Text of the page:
The relationship between religion and health is an ancient one, going far back in human history to shamanism, medicine wheels, and incantations. More recently, Mary Baker Eddy’s Christian Science has had many adherents.
In a conversation on a theology of healing at a U-U minister’s gathering, pointed me in an intriguing direction- the distinction between the two words, often mistakenly used as synonyms, curing and healing. Curing has to be with the elimination of disease. It is primarily the province of medicine and surgery. Healing has to do with a more inclusive view of the human being, its relationship with the whole of life, not merely the health ( or the lack of health) of an individual. The achievement of a whole (holy) relationship with all of life, healing, is truly the province of religion.
Between these two, lies another realm- an interface between psyche and soma. Perhaps an interpenetration is a better word. Here are located the functional or psychosomatic ailments in which the body is made ill by the state of mind or emotions. It is also the realm of curative powers of the mind ( a la Norman Cousins Anatomy of an illness or The Biology of Hope) play a role in restoring the body’s health. One recalls William James, and his “religion of healthy mindedness.”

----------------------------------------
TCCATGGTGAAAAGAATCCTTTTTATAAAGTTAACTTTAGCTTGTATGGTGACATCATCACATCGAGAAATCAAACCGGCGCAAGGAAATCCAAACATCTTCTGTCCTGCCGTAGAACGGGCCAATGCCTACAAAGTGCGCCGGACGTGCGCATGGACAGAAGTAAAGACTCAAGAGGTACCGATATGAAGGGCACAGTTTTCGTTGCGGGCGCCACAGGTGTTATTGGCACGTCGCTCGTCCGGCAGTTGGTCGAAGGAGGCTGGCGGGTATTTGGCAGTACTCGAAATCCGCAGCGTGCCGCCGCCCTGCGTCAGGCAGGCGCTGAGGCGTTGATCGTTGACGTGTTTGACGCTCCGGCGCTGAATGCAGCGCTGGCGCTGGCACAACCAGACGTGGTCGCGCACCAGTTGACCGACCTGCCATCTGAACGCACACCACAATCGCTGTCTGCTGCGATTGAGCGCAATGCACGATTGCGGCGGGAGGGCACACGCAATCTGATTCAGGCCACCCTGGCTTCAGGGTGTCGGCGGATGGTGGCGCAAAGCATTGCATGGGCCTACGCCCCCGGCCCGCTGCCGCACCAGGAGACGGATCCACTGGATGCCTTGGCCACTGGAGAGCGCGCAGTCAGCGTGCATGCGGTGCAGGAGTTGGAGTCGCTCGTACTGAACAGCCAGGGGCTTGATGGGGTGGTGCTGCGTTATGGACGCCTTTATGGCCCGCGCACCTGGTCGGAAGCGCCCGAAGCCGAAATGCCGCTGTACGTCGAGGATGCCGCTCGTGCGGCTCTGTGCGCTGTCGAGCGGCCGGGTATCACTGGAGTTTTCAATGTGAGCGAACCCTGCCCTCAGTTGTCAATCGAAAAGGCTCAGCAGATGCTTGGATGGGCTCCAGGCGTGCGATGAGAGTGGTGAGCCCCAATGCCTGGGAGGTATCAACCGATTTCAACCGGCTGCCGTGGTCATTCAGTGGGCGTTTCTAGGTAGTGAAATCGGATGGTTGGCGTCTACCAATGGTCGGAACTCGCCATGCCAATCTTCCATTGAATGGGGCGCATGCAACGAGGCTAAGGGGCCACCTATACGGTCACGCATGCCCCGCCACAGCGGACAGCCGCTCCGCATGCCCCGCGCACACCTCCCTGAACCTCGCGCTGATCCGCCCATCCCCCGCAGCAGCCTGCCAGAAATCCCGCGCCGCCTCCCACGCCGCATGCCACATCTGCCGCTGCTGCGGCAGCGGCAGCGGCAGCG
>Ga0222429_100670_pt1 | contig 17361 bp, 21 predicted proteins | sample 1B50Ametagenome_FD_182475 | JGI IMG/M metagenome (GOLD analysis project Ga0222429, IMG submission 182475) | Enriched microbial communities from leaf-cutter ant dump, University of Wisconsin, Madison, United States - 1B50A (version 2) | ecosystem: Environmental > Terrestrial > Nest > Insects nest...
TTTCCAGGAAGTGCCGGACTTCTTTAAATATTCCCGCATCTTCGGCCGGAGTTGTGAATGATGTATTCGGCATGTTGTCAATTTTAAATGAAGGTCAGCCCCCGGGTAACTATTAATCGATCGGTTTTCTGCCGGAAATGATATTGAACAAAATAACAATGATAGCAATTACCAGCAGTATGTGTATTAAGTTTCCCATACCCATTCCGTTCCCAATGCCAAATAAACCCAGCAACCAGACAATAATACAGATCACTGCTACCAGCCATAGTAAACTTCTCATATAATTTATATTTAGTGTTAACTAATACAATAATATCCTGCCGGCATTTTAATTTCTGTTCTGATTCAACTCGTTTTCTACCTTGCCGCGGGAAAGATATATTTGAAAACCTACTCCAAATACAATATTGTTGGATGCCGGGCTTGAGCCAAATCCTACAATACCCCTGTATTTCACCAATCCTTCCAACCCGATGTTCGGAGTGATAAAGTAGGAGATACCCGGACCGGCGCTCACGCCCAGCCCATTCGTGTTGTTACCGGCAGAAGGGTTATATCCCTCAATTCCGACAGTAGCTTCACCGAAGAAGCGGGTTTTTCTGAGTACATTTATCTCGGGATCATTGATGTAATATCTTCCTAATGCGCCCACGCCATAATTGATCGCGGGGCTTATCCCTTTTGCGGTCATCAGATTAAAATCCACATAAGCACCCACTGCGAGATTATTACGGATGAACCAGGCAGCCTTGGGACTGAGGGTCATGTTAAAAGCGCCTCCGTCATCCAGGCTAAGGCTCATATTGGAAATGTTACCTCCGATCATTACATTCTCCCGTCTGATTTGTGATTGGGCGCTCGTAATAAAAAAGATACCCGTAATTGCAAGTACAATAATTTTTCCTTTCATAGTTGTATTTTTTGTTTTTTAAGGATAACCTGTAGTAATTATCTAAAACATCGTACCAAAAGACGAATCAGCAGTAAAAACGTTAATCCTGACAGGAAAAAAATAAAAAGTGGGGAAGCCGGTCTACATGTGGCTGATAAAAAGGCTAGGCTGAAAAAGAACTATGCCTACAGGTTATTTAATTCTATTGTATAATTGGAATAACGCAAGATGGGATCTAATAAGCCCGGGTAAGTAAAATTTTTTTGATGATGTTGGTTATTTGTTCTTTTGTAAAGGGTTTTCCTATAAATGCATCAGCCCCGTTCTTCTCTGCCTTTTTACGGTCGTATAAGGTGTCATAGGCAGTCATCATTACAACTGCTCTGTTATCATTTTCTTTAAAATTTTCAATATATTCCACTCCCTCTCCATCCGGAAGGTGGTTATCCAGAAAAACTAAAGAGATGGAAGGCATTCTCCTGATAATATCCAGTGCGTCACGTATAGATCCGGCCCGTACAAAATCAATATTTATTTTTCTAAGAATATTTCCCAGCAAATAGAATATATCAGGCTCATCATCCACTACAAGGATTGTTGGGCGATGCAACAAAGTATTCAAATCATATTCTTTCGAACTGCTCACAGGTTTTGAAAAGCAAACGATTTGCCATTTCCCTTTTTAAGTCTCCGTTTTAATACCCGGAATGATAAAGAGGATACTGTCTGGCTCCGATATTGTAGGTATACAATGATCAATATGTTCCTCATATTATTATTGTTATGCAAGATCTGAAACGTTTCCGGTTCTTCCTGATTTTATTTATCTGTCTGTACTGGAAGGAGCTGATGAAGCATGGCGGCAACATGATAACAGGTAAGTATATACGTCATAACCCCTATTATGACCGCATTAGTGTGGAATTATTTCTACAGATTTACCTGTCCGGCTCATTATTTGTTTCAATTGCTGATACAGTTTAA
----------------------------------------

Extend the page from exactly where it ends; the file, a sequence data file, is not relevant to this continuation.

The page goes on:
So four possible outcomes may arise from our efforts at healing and curing. We may be cured and healed, neither cured nor healed, cured but not healed, or healed but not cured.
Writing a last letter to be read at her memorial service, to “neighbors and fellow creatures” one woman beset by an incurable cancer wrote:
“I am writing from enormous pain and sickness and fever and fatigue. It does come to us sometimes to feel a change, a rearrangement in the heart’s geography where we find that our longings face not the mornings but the evenings, when our thirst for sleep, rest, peace, and not for the golden beginning of the day. This at least is what I have now, and at this gathering together the bad times are over for me, and there is no more pain, and there are no more tears.”
She was obviously healed but not cured. It reminds me of my own aspirations: ” to die at 95 in perfect health” not cured, but healed.